Review: The likes of Steve O'Sullivan, Baby Ford and Norm Talley have appeared on the somewhat overlooked Sushitech sub-label Pariter since 2006. Its latest release comes from Romanian trio Lisiere Collectif, who bring the techno sound of Bucharest to you on the first installment of Unknown Credentials. Member Andu Simion is well known for his rolling and glacial grooves, and in conjunction with Bogdan Ardeleanu and Dan Gheorghe they serve up two emotive and soulful excursions. The untitled A side offering is a driving, hypnotic and overall evocative journey with an undeniable nod to the Motor City sound that you could imagine Delano Smith pumping out in the AM hours. On the B side it is a more parochial affair, yet well worthy - a bumping and funky groove that's right in line with their hometown's renowned sound.
Review: Well Street keep up the heat as one of the most inventive labels operating in the liminal space between techno, dub and rhythmic mysticism. These various artist releases are also a perfect introduction to some essential new talent, and that's clear from the off with the snaking, echo chamber pressure of Box 5ive. Keppel's "Taken For Granted" is a distinctive slice of crooked 21st century soul that sports a whiff of early Kimbie / Blake in the vocals and overall attitude. Henry Greenleaf's "Snide" is a taut drum track that teases as much as it delivers, and Formant Value trips out into a meditative soundscape of pattering percussion and spacious atmospherics.
Review: London-based producer Nite Fleit has been busy over the past couple of years slinging out rough and ready club cuts with bags of personality on labels like Unknown To The Unknown and Planet Euphorique. Now she returns to Steel City Dance Discs, the Australian label that provided her first break back in 2018, with a new EP, with some rabble rousing rave busters that span styles, gleefully cherry picking the feistiest ingredients to make surefire bangers. "All New Low" is particularly fierce with its massive monosynth bassline grind and ear-snagging sample hooks. Elsewhere there's plenty of electro punishment waiting - don't sleep on B2 belter "Little Monsters" in that regard.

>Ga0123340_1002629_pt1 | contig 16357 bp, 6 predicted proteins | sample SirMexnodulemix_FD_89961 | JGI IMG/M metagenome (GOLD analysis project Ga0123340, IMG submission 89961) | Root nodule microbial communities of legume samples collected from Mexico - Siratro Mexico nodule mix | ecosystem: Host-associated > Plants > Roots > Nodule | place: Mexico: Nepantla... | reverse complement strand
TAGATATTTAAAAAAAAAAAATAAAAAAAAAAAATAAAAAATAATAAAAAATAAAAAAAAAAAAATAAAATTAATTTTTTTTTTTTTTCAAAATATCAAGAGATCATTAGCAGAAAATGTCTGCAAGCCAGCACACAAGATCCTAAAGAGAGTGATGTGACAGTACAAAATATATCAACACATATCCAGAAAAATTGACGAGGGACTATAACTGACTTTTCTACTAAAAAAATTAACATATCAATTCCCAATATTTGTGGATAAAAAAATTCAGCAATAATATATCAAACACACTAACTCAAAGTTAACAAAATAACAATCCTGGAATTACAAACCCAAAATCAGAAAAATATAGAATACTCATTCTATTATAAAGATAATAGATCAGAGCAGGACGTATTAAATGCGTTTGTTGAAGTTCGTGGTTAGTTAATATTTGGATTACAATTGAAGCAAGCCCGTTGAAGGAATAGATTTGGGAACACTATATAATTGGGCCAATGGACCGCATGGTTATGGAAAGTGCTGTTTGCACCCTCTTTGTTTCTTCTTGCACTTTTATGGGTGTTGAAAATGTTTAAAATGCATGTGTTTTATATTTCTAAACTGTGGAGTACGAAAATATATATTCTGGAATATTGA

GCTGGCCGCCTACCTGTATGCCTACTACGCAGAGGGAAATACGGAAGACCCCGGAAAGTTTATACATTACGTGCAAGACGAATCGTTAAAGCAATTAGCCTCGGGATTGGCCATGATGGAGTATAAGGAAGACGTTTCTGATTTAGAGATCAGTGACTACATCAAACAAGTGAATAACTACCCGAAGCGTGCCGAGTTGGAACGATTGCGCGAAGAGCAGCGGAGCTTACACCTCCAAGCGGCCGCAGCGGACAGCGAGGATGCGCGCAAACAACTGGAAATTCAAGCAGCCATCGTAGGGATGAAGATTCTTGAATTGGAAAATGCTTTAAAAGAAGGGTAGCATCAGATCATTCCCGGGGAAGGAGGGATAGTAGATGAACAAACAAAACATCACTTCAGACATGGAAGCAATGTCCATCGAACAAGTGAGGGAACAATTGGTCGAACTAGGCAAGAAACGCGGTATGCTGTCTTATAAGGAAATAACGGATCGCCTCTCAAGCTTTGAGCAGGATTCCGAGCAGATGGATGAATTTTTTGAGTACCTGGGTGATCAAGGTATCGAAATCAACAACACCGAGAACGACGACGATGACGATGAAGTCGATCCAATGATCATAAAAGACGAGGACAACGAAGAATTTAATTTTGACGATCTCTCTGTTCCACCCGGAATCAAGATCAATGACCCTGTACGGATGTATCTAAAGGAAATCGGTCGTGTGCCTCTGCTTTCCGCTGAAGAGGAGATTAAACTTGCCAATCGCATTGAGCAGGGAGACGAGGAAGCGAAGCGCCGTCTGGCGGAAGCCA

Review: Barcelona-based artist Cardopusher makes his bow on Bloody Mary's Dame-Music, serving up "'Conformity Kills' - an ode to all those who go against the norm" with the label head. In cahoots they are double trouble; psychedelic 303 workouts, ragged rhythms, frazzled synths and bowel-bothering bass are constant throughout. If you're looking for unrelenting workouts that will turbocharge your set, look no further. This is an EP full of hard-hitting, acidic EBM weapons.
Review: The undisputed godfather of Australian techno Cam Bianchetti aka DJ HMC has enjoyed a deserved second coming under his Late Nite Tuff Guy guise but this is where it all started with these two classics. First track "6AM" originally released in 1996 is a true mid-nineties zeitgeist that could have been spawned during an evening at the Packard plant in Detroit, but actually conceived in Adelaide. It's overdriven acid backed by the pounding kick and metallic hiss of a 909 just like Plus 8 Records were doing back in the day. What can be said about 'Marauder' that hasn't already? It's resurgence as a Berghain anthem in the last few years is well deserved. This rendition being a much more serious and restrained version than the 2001 version. Get your hands on this timeless piece of history.